Pregnancy incidence did not differ meaningfully by country and was similar to other recent, multicountry African cohort studies34,38 indicating that HIV-infected African women are having increasingly more children.2–7,38 Of course, pregnancy indicates a lack of condom use among HIV-infected women and the potential for HIV transmission to partners who are HIV negative.

As with all observational studies, limitations include the possibility of unmeasured confounding. We did not explore other clinical and immunologic measures of disease progression; for example, we did not have sufficient outcomes to consider death (n = 9). In the systematic review by Calvert and Ronsmans,14 pregnancy was associated with HIV-related death among HIV-infected non-ART using women in five studies16,17,33,39 (summary pooled RR = 1.65; 95% CI: 1.06, 2.57) although the single study from an African cohort did not find an association with time to HIV-related death in Rwandan women (aHR = 0.96; 95% CI: 0.48, 1.93).33 Similarly, a study from Zambia published after this meta-analysis40 found no association between time-varying pregnancy and all-cause mortality (the majority of which was HIV related) (aHR = 1.07; 95% CI: 0.68, 1.66) in non-ART using HIV-infected women. Our study was relatively small and, similar to other studies, had limited power to detect differences in disease progression by pregnancy; however, we were able to estimate a relatively precise date of infection giving us robust estimates of duration of infection. The imputation of a small number of pregnancy start and end dates could lead to misclassification of the timing of the exposure, while the spacing of study visits could lead to misclassification of the timing of the outcome; however, temporality between exposure and outcome was always maintained. We did not have a measure of breastfeeding collected consistently across all study sites and therefore could not explore the effect of breastfeeding on disease progression, nor could we use breastfeeding intervals to further refine the person-time at risk excluded when calculating pregnancy rates.

Except in Kenya, ART use was self-reported, which could lead to misclassification of the outcome used in sensitivity analyses (again, we note that because women who become pregnant are more likely to receive ART independent of disease progression, use of ART initiation as a proxy measure of disease progression suffers from confounding my indication). Finally, we are not examining the effect of cumulative pregnancy history on disease progression, which is also of clinical and public health importance, but rather risk imparted due to current pregnancy.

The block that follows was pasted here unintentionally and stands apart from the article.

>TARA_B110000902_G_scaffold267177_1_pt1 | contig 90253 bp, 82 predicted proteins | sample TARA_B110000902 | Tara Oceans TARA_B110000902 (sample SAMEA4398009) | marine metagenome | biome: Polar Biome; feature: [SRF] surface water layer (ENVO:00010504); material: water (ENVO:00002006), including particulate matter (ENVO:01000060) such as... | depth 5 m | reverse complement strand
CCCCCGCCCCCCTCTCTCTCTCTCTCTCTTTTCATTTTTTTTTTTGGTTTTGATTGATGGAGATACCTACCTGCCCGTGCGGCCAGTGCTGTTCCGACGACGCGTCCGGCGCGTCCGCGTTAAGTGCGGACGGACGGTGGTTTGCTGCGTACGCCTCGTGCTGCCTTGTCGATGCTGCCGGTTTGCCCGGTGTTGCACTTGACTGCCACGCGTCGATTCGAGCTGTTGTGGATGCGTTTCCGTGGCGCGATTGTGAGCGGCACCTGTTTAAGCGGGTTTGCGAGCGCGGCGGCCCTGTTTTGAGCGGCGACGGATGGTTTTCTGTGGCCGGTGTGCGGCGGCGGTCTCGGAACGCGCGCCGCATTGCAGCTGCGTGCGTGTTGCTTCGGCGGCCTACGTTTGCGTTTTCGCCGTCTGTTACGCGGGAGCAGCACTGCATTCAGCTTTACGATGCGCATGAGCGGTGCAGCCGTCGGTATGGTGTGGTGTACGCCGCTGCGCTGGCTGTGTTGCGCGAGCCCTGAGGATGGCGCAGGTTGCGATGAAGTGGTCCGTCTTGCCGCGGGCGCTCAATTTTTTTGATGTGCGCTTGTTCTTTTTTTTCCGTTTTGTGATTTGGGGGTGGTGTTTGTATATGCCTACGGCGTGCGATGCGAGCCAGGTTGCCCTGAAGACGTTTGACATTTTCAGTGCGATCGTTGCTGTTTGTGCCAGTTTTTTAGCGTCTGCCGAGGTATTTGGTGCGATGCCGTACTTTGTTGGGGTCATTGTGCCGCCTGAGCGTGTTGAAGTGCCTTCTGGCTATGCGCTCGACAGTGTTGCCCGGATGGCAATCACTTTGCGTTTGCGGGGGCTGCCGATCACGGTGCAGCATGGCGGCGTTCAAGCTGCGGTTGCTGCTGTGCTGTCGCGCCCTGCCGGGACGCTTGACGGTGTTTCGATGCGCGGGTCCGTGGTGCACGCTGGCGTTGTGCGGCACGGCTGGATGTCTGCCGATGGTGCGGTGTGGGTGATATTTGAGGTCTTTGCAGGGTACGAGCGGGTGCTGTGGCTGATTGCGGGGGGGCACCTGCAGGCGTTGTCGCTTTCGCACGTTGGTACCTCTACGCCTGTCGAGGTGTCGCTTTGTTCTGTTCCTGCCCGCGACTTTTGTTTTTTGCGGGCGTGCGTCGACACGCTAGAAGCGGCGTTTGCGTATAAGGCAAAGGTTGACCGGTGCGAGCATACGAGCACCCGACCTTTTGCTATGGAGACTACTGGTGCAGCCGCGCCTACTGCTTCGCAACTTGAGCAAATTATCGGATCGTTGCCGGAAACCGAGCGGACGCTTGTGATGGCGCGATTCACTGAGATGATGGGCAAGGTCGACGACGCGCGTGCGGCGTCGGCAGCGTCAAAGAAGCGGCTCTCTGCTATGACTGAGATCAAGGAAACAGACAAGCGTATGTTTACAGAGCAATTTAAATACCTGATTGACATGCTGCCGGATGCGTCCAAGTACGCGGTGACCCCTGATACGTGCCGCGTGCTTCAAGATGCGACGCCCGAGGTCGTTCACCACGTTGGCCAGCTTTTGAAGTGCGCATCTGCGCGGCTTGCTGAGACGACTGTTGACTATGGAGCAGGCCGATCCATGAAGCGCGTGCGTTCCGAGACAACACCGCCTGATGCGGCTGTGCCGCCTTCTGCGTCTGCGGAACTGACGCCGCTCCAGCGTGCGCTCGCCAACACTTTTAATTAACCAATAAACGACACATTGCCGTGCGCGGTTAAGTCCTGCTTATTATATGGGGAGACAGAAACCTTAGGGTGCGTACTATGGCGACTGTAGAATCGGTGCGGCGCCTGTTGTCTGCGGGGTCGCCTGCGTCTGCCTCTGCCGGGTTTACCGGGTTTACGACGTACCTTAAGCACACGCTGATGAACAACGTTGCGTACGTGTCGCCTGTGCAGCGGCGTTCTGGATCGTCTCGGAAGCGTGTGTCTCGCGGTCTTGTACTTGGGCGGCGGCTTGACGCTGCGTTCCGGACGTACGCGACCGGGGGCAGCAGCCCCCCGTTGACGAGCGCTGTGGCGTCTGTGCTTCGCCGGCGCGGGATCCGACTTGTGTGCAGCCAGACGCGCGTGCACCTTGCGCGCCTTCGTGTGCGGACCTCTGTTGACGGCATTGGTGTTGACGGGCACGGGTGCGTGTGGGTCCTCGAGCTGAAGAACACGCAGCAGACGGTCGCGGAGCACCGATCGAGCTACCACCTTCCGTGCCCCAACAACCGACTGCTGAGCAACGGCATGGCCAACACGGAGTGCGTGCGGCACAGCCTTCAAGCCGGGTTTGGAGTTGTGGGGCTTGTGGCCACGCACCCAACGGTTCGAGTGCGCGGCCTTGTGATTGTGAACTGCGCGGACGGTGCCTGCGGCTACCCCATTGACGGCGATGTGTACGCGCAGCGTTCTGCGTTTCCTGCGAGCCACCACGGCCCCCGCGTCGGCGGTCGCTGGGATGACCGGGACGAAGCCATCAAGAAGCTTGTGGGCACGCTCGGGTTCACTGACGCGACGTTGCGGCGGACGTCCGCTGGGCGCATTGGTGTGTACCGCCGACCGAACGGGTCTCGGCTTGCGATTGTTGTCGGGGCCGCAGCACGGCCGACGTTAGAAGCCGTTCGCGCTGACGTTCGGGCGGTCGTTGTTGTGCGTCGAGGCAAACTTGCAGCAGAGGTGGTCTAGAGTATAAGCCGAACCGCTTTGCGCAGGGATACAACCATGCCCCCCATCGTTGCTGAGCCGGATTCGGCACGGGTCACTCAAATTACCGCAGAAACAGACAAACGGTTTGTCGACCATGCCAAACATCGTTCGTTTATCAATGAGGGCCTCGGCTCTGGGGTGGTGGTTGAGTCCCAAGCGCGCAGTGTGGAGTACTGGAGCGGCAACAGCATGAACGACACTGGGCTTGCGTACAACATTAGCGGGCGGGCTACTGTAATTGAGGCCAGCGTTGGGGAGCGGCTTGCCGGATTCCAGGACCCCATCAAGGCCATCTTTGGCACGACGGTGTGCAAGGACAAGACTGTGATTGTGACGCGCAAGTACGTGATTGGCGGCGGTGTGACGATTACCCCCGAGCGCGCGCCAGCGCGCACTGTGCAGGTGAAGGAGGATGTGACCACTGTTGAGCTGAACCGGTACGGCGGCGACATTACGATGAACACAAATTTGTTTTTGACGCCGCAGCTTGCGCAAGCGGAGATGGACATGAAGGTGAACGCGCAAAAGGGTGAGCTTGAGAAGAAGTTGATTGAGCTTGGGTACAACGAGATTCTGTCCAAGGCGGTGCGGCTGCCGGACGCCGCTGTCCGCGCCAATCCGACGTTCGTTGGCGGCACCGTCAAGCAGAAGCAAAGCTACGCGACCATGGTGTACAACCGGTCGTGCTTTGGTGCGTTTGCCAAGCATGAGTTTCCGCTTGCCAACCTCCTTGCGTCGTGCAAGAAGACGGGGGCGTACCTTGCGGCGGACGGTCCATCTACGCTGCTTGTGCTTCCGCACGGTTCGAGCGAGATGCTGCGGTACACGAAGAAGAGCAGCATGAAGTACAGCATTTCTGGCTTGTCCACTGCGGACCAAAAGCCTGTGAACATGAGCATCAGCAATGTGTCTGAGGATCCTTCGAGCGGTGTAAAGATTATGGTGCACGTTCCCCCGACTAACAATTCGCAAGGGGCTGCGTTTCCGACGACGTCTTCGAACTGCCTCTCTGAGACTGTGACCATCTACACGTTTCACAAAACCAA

CONCLUSIONS

In this study of African women in an early HIV infection cohort from five countries, pregnancy did not appear to increase rates of clinical or immunologic HIV disease progression in the absence of ART (other than prevention of mother-to-child transmission). Deleterious effects of pregnancy on CD4 counts appear small and temporary. These findings indicate that HIV-positive women may become pregnant without increased disease progression. Further evaluation of longer-term impact of pregnancy, and cumulative time pregnant, on clinical and immunologic progression is warranted.

ACKNOWLEDGMENTS

The authors are grateful to numerous people, whose contributions have made this study possible: All of the study participants, Drs. James Tang and Richard Kaslow (University of Alabama at Birmingham for HLA typing), Dr. Ed Acosta (University of Alabama at Birmingham School of Medicine for antiretroviral drug testing), staff at the Central Laboratory Services and the Perinatal HIV Research Unit, South Africa; staff at the IAVI Human Immunology Laboratory, Imperial College, London; the Africa-based IAVI staff; Helen Thomson, Marietta Krebs, Leslie Nielsen, Melissa Simek, Lisa Stoll, Paul Sayer, Jan de Bont, Andrea von Lieven, Sarah Yates, Elise van der Elst, Dr. Nzeera Ketter, Dr. Chrispin Kambili, and Dr. Pauli Amornkul. We also thank the study funders: Becton, Dickinson and Company; Bill and Melinda Gates Foundation; Bristol-Meyers Squibb; Canadian International Development Agency; Dutch Product Development Partnership Fund; European Commission South Africa; Foundation for the National Institute of Health; John Evans Foundation; Medical Research Council; Norwegian Agency for Development Corporation; Organization of the Petroleum Exporting Countries (OPEC) Fund for International Development; Pfizer, Inc.; Spain Ministry of Foreign Affairs; Swedish International Development Agency; United Kingdom Department for International Development; United States Agency for International Development (USAID); and World Bank.